Wednesday, April 30, 2008
What is the popular will, pledged delegates, and which popular vote should count?
The first is Iowa. You may not remember but John Edwards actually came away with fewer pledged delegates in the initial count than Hillary Clinton even though he had more people caucus for him.
New Hampshire is example two. Clinton beat beat Barack Obama by a few thousand votes, but they ended up gaining an equal amount of delegates.
Nevada is just a repeat of Iowa... Clinton had more people caucus for her but Obama gained one more delegate.
Missouri is just a repeat of New Hampshire but in reverse. Obama won more votes than Clinton, but they split the delegate count.
In the electoral college such difference on the state level isn't possible. A person who receives less votes in a state can not get the same amount of electoral votes or more electoral vote (unless something like fraud is abound). In both systems its possible that a candidate can receive more support than the popular vote validates.
Anyone dumb enough to argue that pledged delegates don't count shouldn't be heard. It was the system that was picked out before the primary. The candidates knew the rules.
There are reasons why pledged delegates and the way they are alloted are put in place over an electoral college and over the popular vote. First, primaries are made up of delegates won (its that way and always will be). Second, the proportional aspect is a security blanket against the majority or even plurality overrunning the minority. Even if a candidate wins 90% of the statewide vote, there might a congressional district where he wins only 60%. Shouldn't those people get a voice at the convention?
Or in a less extreme example, pledged delegates are proportional to protect a candidate winning 50.1% of the vote and winning all the delegates (a problem seen in the electoral college).
Third, pledged delegates awarded on a congressional level make sure that each campaign has a strong get out the vote effort in November.
Forth, pledged delegates alloted proportionally make every state count (clearly something Obama knows and Clinton doesn't/didn't).
All of these are great reasons for pledged delegates.
The problem is what I outlined above. Delegates at the end of the day are not really proportional, and they don't by themselves guarantee that we hear the general will.
That is where the popular vote comes in.... the reasons for nominations not decided completely on it have already been said.
But the popular vote should play some form independent on how its translated into the pledged delegates.
It should factor into how superdelegates vote. See, that is the beauty of the superdelegates. They aren't bound by popular vote or pledged delegates or even who they think is the best general election candidate.
I believe it to be impossible to determine for sure who the most electable candidate is. What polls and what states a person looks at can lead him or her to different answers.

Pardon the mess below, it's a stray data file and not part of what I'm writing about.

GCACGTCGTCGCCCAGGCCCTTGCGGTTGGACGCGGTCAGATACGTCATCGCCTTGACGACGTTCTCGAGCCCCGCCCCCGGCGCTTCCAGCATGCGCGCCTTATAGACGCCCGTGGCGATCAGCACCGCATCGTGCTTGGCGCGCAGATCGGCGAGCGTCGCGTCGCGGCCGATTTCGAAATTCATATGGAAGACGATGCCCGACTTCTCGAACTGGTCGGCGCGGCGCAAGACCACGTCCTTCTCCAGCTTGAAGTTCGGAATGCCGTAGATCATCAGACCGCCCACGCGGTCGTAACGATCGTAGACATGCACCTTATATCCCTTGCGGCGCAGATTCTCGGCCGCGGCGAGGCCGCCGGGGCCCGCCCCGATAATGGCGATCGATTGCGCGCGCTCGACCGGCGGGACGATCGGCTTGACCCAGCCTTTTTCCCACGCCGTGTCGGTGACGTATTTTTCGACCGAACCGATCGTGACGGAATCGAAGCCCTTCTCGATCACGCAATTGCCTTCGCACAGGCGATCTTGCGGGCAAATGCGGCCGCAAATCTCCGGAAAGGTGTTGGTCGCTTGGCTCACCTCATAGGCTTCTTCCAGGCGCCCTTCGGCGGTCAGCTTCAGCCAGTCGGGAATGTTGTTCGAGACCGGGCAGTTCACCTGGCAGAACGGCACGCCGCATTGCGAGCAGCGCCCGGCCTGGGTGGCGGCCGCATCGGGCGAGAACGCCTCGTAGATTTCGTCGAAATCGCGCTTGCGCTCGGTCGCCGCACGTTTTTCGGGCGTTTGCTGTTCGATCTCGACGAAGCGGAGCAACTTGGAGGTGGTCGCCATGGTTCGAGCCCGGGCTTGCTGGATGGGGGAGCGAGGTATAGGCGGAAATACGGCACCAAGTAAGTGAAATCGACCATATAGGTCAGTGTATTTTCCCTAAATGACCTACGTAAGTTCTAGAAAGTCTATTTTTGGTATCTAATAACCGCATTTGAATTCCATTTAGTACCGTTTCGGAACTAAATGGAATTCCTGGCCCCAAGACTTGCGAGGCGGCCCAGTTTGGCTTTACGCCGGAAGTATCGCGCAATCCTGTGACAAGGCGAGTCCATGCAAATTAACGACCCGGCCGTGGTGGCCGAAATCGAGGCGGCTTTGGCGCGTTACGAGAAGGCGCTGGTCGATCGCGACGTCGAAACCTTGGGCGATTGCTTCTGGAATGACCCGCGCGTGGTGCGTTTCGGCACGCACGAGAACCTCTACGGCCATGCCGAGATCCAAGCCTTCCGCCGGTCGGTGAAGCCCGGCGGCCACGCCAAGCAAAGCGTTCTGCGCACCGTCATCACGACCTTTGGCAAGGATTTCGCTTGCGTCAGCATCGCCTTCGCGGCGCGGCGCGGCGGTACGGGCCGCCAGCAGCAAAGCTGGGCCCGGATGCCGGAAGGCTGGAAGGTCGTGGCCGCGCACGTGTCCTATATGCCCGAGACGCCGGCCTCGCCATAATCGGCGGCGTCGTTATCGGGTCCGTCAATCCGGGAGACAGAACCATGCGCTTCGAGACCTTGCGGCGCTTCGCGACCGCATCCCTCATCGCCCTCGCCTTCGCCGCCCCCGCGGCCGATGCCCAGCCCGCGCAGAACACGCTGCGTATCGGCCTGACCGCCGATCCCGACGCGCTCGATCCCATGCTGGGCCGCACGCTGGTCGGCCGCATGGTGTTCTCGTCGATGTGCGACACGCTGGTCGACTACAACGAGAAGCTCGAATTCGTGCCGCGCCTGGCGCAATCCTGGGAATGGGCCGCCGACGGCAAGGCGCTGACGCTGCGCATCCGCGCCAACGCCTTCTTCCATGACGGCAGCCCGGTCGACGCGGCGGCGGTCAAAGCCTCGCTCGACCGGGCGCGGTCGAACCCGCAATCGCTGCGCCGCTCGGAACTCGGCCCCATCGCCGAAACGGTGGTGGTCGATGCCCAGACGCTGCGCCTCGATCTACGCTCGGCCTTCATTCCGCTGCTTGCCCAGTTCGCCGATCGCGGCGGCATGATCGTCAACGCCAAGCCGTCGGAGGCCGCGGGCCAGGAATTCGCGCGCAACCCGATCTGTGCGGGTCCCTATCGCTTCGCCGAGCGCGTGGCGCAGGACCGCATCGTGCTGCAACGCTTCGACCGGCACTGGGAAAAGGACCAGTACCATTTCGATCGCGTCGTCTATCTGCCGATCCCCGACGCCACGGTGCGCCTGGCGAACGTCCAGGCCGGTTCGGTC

Pledged delegates mean Obama is the winner.... and we know that.
The question then becomes what is the popular vote and is it fair?
Take Washington for instance... Obama won the caucus there with about 2/3's of the vote. Yet he won the primary (a week later which alloted no delegates) by less votes, despite the fact that more people voted. The obvious conclusion is that primaries bring out more Clinton voters than caucuses in comparison to Barack Obama. The problem being that who knows what would have happened if Obama had put forth a great organization in the state knowing that primary counted? And did people vote in the caucus and not the primary (i'm sure there are some stats on that one). Its a whole big bag of a mess.
Further, caucuses tend to have lower turnout, which leads to less popular vote. The obvious problem here is that states that held caucuses get less of a say than states that held primaries. Unfair I would say.
And we have yet to answer the Michigan/Florida question.
Yes, we know those primaries were rouge. We know that the neither candidate had any sort of organization going on (at least campaigned sponsored). We know the states broke the rules.
The problem for Obama is that he stopped a revote. Anyone who knows anything about Michigan know Obama stopped a revote. He was also the one who took his name off the ballot (there was no reason to do it). It was honestly a stupid move. Obama would have had a legitimate chance at winning a new primary.
The problem in Florida is less complex. His name was on the ballot. But once again there were no campaigns (except for his fundraiser and his ads that were aired in the northern part of the state... in fact a strict interpretation would allot Clinton half of the pledged delegates I believe... I'd have to check on it). Once again a revote was blocked. And a revote on Florida would have probably led to the same vote difference (even if the pledged delegate difference was less).
Do these states count? Most agree Michigan shouldn't. Florida is a tougher case.
I don't pretend to know the answers.
What I do know is that if we counted the primary vote in Florida and primary in Washington as the popular vote, Clinton would win under most scenarios I have played out.
I also know that Clinton would have a pretty good shot at winning the popular vote with Florida and the washington caucus counting.
The chances are much slimmer without Florida...
Michigan would pretty much guarantee a win for Clinton in the popular vote.
But even if you counted Michigan, will the superdelegates decide based on the popular vote?
And if you don't count the popular vote at all and only who is going to win, who do you choose?
Me? I'm going to let it all play out.
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